if they cut line, and if the line was clean enough and wide
enough, that it might save them from the fire. There was no water
around, the no-maxes were useless, and they all knew that.
Running was useless. So they began to cut line.
The men at the
head of the line stepped into the brush first. Swinging their
axes, swinging their Pulaskis, they cut the first of the line.
Each one had 6 inches or more. The bushes and small trees, the
Manzanita and chaparral, began to fall. The men with the Mclouds
followed along and cut another 6 inches each, the man behind him
six inches and so on. The men in the rear scraped what was left,
leaving only the mineral soil behind. If it was just mineral
soil it would not burn. That's what the ranger had called it in
training, mineral soil.
The line got
wider, and longer, and the men extended it as they climbed up the
mountain. Maybe you would call it a mountain. Whatever it was, no
matter how big or how stubborn it was, they cut it and scraped it
and dug it till only the mineral soil remained. Sometime they
were close to the fire. Sometimes real close. If the brush they
cut was burning, it was thrown back into the fire. Never was it
thrown into the green brush on their right.
into the green," is what they had been told.
Then it would
start that brush burning and they would be surrounded. They
didn't want that, so they'd toss the burning brush to the left at
all costs. A mistake from right to left could cost them their
lives, so they were careful. Sweating and cutting and cursing and
scraping they worked their way up the hill, one step, or six
inches at a time, one step forward, six inches to the side.
Cinders were falling like raindrops of fire. Smoke would billow.
Some men coughed. Others would take a second and drink from their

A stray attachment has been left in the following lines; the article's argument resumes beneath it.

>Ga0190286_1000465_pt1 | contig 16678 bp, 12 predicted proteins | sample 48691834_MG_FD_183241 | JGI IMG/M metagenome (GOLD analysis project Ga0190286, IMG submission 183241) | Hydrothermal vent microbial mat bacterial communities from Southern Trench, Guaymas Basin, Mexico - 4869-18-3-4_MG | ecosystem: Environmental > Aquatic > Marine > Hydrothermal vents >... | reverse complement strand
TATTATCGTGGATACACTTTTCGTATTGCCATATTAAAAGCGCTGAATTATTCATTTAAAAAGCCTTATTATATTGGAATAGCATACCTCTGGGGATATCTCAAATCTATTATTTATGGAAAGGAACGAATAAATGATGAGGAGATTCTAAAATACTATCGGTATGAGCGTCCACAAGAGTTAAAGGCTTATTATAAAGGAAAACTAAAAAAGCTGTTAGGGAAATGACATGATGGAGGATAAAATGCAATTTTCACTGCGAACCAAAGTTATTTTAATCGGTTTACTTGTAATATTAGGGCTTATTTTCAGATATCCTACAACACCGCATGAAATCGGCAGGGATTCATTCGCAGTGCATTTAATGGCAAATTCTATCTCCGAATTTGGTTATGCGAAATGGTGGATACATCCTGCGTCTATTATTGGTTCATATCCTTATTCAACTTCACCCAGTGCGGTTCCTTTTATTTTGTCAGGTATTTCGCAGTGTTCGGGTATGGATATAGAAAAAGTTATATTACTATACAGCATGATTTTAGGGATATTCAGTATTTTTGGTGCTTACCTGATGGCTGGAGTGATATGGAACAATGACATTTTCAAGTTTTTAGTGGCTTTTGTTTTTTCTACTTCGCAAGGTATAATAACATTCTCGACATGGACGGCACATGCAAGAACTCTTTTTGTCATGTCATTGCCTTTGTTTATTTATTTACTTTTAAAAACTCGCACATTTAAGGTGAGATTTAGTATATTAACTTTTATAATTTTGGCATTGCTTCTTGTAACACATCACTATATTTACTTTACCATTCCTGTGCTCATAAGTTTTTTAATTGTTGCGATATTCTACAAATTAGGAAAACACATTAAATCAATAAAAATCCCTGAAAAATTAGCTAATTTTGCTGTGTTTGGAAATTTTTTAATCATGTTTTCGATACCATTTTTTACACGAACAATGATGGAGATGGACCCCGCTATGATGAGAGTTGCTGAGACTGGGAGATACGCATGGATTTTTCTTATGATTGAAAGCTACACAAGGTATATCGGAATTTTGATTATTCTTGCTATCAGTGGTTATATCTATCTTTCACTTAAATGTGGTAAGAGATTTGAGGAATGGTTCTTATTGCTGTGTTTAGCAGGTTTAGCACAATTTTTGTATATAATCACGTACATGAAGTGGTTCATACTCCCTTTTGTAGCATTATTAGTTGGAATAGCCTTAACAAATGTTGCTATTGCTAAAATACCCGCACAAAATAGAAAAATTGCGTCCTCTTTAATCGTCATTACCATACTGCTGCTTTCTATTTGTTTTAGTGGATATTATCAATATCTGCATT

canteens or splash water on their faces blackened by the work.
But only a second as the line had to keep moving. It was
marvelously dangerous work.
Dude had never
seen anything like it. The team depended on each other. All these
criminals doing dangerous work. He had never seen men work so
hard together, almost as if their lives depended upon it. Maybe
because they did.
When they took a
break and he was leaning on his Pulaski he saw the main part of
the fire down below. It extended for hundreds of yards. Although
the brush was only six or eight feet high the flames were higher,
sometimes 10 feet, sometimes twice that. He could see there was
no way you could jump over. There was no way you get around the
flames and he knew that the wind was driving their direction, he
could feel it driving the flames, and that if it changed there
was no way you could out-run them either. Who can outrun the
wind? Then he remembered what the ranger had told them.
"There's no more
dangerous job in the state of California." Now he knew
They had started
that afternoon. When they stopped at two o'clock in the morning
they were at the top of the hill. They fell exhausted wherever
they were and fell asleep, between the rocks and boulders or
wherever they could find an open spot. For this work the State of
California paid them ninety-nine cents a day. You can believe me
when I say that on that mountain top, now surrounded by ten
thousand acres of burnt brush, now snoring with faces blacked
with soot, every one of them believed he had earned at least one
dollar. At least one.
They all fell
asleep and dreamt only one dream. That dream was of the steak and
eggs they would eat later that morning when they came down from
the mountain. In California when you fight a fire they feed you
good. So they dreamt of steak and eggs.
Department names all their fires. They named this one the Honey
Bee Fire. They gave it this name because a man was smoking wild
honey bees out of a tree to steal their honey. When one bee stung
him on his hand he dropped the smoker and it started the fire.
One bee, one sting…then ten thousand acres… then the criminals
with black faces on top of the mountain. That's how it